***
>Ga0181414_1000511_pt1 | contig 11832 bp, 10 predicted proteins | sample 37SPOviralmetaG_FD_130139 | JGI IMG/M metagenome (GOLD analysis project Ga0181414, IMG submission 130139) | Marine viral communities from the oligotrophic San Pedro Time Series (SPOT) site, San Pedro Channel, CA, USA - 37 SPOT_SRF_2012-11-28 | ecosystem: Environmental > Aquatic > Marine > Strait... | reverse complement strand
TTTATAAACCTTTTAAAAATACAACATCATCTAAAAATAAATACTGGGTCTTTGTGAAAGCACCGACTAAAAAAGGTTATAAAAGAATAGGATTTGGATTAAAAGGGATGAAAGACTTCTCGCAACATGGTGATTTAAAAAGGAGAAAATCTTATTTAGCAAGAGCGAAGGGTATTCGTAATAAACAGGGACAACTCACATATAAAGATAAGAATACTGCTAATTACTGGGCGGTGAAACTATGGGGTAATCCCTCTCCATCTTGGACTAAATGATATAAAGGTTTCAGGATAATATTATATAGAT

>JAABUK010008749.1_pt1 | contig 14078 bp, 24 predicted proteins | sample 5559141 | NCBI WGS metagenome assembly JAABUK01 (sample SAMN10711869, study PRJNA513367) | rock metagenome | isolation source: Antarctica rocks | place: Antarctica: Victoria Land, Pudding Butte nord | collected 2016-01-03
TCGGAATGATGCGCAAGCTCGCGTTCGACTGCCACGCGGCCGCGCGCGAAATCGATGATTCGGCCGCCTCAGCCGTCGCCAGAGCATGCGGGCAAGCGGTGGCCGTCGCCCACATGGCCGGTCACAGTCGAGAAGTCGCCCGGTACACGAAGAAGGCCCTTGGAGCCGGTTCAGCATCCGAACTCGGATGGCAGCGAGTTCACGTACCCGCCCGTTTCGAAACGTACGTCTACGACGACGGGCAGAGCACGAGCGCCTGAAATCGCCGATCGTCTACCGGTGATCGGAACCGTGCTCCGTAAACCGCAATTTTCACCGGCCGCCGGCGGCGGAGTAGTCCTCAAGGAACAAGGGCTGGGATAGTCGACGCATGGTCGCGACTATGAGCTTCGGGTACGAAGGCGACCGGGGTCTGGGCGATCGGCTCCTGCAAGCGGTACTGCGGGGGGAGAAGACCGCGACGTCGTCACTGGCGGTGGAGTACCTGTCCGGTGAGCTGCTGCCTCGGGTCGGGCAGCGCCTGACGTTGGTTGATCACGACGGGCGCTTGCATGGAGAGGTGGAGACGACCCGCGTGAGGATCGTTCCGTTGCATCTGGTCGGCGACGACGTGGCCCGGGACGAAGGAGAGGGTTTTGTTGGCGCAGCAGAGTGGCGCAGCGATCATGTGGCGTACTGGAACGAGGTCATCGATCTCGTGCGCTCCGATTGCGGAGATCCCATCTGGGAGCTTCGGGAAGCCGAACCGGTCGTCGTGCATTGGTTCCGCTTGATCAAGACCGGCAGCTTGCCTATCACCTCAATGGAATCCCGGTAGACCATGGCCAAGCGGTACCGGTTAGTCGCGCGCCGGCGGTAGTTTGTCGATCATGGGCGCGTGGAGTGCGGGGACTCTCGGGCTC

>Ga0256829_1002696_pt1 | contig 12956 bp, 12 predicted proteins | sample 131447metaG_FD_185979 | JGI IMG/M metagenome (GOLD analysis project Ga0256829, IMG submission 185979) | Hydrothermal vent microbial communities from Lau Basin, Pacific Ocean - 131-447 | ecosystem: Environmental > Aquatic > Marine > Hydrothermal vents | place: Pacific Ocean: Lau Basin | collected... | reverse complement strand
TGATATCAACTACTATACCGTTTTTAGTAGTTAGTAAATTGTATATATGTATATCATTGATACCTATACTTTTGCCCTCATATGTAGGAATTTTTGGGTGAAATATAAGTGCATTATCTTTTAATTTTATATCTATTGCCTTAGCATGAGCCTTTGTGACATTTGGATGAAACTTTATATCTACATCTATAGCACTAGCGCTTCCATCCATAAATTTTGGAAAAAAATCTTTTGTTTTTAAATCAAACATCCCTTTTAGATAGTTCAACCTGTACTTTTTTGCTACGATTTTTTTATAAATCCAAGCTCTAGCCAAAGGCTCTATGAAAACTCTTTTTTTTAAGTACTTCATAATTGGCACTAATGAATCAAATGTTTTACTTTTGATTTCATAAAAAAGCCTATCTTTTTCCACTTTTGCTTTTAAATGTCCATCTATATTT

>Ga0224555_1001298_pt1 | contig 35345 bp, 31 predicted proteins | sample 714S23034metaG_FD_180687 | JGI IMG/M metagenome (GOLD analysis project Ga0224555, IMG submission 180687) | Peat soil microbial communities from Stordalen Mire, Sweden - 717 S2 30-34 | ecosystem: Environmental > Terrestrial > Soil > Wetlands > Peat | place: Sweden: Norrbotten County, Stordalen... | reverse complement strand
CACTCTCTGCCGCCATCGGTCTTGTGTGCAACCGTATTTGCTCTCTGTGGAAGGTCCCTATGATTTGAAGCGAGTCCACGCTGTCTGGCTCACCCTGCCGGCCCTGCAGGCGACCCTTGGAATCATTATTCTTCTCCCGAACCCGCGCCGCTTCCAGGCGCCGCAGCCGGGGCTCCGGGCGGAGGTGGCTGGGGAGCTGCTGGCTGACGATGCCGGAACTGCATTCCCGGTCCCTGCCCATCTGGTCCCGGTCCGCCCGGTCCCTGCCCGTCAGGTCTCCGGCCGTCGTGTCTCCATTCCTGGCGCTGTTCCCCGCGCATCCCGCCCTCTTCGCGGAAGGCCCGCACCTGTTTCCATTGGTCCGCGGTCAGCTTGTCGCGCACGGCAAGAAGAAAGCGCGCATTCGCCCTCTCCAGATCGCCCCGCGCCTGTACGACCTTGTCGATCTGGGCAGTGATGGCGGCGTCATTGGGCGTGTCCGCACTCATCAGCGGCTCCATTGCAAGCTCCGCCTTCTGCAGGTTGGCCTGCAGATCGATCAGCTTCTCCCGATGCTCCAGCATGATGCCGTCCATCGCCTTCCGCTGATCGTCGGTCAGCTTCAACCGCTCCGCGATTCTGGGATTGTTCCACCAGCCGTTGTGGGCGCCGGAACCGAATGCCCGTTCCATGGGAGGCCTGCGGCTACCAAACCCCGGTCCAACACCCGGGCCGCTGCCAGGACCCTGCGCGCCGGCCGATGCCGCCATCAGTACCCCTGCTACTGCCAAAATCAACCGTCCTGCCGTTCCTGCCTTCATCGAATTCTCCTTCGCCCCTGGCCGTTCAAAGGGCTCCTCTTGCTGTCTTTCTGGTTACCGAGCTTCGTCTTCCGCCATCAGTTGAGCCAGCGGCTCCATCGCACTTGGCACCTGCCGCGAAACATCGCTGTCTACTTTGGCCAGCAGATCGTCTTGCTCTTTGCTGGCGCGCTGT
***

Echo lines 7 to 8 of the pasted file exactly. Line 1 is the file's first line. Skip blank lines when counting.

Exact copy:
>Ga0224555_1001298_pt1 | contig 35345 bp, 31 predicted proteins | sample 714S23034metaG_FD_180687 | JGI IMG/M metagenome (GOLD analysis project Ga0224555, IMG submission 180687) | Peat soil microbial communities from Stordalen Mire, Sweden - 717 S2 30-34 | ecosystem: Environmental > Terrestrial > Soil > Wetlands > Peat | place: Sweden: Norrbotten County, Stordalen... | reverse complement strand
CACTCTCTGCCGCCATCGGTCTTGTGTGCAACCGTATTTGCTCTCTGTGGAAGGTCCCTATGATTTGAAGCGAGTCCACGCTGTCTGGCTCACCCTGCCGGCCCTGCAGGCGACCCTTGGAATCATTATTCTTCTCCCGAACCCGCGCCGCTTCCAGGCGCCGCAGCCGGGGCTCCGGGCGGAGGTGGCTGGGGAGCTGCTGGCTGACGATGCCGGAACTGCATTCCCGGTCCCTGCCCATCTGGTCCCGGTCCGCCCGGTCCCTGCCCGTCAGGTCTCCGGCCGTCGTGTCTCCATTCCTGGCGCTGTTCCCCGCGCATCCCGCCCTCTTCGCGGAAGGCCCGCACCTGTTTCCATTGGTCCGCGGTCAGCTTGTCGCGCACGGCAAGAAGAAAGCGCGCATTCGCCCTCTCCAGATCGCCCCGCGCCTGTACGACCTTGTCGATCTGGGCAGTGATGGCGGCGTCATTGGGCGTGTCCGCACTCATCAGCGGCTCCATTGCAAGCTCCGCCTTCTGCAGGTTGGCCTGCAGATCGATCAGCTTCTCCCGATGCTCCAGCATGATGCCGTCCATCGCCTTCCGCTGATCGTCGGTCAGCTTCAACCGCTCCGCGATTCTGGGATTGTTCCACCAGCCGTTGTGGGCGCCGGAACCGAATGCCCGTTCCATGGGAGGCCTGCGGCTACCAAACCCCGGTCCAACACCCGGGCCGCTGCCAGGACCCTGCGCGCCGGCCGATGCCGCCATCAGTACCCCTGCTACTGCCAAAATCAACCGTCCTGCCGTTCCTGCCTTCATCGAATTCTCCTTCGCCCCTGGCCGTTCAAAGGGCTCCTCTTGCTGTCTTTCTGGTTACCGAGCTTCGTCTTCCGCCATCAGTTGAGCCAGCGGCTCCATCGCACTTGGCACCTGCCGCGAAACATCGCTGTCTACTTTGGCCAGCAGATCGTCTTGCTCTTTGCTGGCGCGCTGT